Dolpopa’s legacy is extensive. He constructed a famous stupa at Jonang, based on the descriptions given in the great Kālacakra Tantra commentary, the Vimalaprabhā; this still survives. He supervised a new translation of the tantra and the Vimalaprabhā and made extensive annotations to the commentary. He left a significant body of other written works, among which one stands out: “Mountain Dharma, Ocean of Certainty” (ri chos nges don rgya mtsho). Cyrus Stearns has written about the life and teachings of Dolpopa in “The Buddha from Dolpo: A Study of the Life and Thought of the Tibetan Master Dolpopa Sherab Gyaltsen”.
A few generations later came perhaps the greatest of all the Jonang teachers, Tāranātha (1575 – 1634). You may often see him referred to as the “historian Tāranātha”; this is because he first became known in the west for the translation of his “History of Buddhism in India”, translated by Lama Chimpa And Alaka Chattopadhyaya and first published in 1970. But he was much more than a historian. I cannot put it better than Matthew Kapstein, who wrote that Tāranātha “should be regarded as one of the greatest contributors to the study of tantrism and yoga, in any time, place or methodological tradition…” This is no exaggeration; Tāranātha’s writings are still considered definitive and are used by traditions other than the Jonang.
In the edition published at his own monastery, Takten Phuntsok Ling, his works comprise 17 volumes, but this edition did not include all of his writing. In particular, he wrote a comprehensive set of practice and instruction texts on Kālacakra and the Six Yogas. On the generation process he composed sādhanas for the nine-deity maṇḍala, mind maṇḍala and the full triple body, speech and mind maṇḍala. He also wrote offering rituals and extensive instruction texts on the triple maṇḍala practice and the main ritual. On the Six Yoga perfection process practices he wrote a major instruction text, a supplementary text to complement that and also a text on the background theory of the Six Yogas. He also composed many minor texts such as fire ritual, explanation of signs of success in practice, and so on. These are all still in use today, and have also been adopted by the Karma Kagyu tradition for that school’s practice of Kālacakra.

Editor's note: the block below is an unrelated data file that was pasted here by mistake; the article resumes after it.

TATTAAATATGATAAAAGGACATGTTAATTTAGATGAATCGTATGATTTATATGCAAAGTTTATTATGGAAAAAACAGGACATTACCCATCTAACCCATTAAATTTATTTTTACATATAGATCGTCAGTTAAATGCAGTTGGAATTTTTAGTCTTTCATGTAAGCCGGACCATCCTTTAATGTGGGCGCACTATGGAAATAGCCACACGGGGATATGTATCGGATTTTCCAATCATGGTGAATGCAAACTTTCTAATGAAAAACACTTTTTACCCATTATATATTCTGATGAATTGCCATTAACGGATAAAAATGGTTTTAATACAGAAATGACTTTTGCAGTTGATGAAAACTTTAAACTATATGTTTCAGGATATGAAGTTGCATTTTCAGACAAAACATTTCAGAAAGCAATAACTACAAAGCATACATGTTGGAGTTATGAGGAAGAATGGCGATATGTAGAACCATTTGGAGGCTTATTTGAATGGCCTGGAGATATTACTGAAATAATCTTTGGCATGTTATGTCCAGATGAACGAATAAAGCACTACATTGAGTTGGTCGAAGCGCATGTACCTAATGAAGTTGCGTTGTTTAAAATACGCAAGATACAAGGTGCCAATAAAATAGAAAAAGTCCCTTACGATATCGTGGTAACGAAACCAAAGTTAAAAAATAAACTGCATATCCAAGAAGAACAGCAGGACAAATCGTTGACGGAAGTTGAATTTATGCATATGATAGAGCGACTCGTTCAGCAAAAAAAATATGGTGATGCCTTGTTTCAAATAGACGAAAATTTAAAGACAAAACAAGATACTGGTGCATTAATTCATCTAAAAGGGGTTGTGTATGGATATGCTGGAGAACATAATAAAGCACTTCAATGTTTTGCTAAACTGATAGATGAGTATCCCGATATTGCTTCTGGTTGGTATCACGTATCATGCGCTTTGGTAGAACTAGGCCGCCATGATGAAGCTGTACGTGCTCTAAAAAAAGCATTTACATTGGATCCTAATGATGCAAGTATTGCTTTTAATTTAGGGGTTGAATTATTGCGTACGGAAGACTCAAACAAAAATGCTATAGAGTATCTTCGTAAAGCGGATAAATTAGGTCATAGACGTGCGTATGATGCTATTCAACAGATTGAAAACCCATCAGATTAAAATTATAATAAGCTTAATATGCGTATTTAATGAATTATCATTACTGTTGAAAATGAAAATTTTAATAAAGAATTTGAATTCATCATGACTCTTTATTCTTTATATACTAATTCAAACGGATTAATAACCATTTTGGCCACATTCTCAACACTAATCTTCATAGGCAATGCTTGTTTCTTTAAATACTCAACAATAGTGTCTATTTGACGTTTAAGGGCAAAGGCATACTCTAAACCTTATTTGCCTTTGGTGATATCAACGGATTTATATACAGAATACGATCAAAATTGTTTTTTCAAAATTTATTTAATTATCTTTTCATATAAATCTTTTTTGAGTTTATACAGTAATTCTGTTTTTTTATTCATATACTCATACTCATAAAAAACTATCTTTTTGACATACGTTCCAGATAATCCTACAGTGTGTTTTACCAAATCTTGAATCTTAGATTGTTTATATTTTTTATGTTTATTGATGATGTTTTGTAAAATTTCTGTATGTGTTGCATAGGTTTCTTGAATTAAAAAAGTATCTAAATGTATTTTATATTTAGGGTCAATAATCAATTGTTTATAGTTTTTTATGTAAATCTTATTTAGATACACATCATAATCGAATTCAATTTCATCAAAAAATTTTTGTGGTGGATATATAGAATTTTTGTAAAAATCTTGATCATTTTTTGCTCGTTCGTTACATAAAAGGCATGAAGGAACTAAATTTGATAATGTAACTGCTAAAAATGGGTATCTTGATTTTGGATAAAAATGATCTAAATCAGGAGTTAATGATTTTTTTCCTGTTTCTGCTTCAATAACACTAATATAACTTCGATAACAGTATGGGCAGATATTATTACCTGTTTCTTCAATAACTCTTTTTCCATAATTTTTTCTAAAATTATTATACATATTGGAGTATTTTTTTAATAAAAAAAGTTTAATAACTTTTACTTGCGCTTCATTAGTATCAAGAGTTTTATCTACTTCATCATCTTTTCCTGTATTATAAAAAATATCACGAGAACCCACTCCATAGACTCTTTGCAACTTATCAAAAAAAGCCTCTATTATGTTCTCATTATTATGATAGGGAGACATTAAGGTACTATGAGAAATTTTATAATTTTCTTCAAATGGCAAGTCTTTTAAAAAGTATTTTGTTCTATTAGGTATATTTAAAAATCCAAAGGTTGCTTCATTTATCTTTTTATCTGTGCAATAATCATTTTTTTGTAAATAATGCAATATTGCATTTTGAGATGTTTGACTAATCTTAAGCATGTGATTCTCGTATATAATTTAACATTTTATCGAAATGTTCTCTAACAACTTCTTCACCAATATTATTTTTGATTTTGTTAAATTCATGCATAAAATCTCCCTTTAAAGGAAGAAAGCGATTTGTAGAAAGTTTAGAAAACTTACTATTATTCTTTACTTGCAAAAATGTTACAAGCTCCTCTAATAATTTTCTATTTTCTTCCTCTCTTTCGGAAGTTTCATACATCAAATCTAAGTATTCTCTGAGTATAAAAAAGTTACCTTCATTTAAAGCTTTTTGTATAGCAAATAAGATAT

In 1995, Matthew Kapstein, in his paper entitled “From Kun-mkhyen Dol-po-pa to ‘Ba’-mda’ Dge-legs: Three Jo-nang-pa Masters on the Interpretation of the Prajñāpāramitā”, introduced the western world to another great Jonang teacher, Banda Gelek (1844 – 1904). Matthew had travelled to Dzamthang (see this web page for some photographs from Dzamthang) in Eastern Tibet (now part of Sichuan) and obtained a set of the collected works of Banda Gelek in 22 volumes. He did not write any practice texts regarding Kālacakra – those by Tāranātha are still considered definitive – but he did write extensive instruction texts on both the generation and perfection process meditations and on the theory of the Six Yogas. Reading his texts on Kālacakra one gets the impression that, unlike previous authors, he wrote down the oral instructions, perhaps out of some concern that the details might become lost.
One interesting feature of his writings is significant material on the Six Dharmas of Nāropa, a set of practices that he learned from no less than Jamgon Kongtrul Lodro Thaye. To this writer’s mind, his instruction text on the Six Dharmas is the most comprehensive written and his instruction text on the preliminary practices of the Six Dharmas is the only one to have been composed (at least, the only one that I have come across).
The teachings of the Jonang tradition that continues to flourish in the Golok and Amdo regions of eastern Tibet are mainly based on the works of these three great teachers, but also many others, particularly those that have lived since the time of Bamda Gelek. These include Tsoknyi Gyatso, Lodro Drakpa, and, the teacher of Choekyi Nangwa Rinpoche, Yonten Zangpo (1928 – 2002).”
Excerpted from Edward Henning’s website, www.kalacakra.org, published in 2016.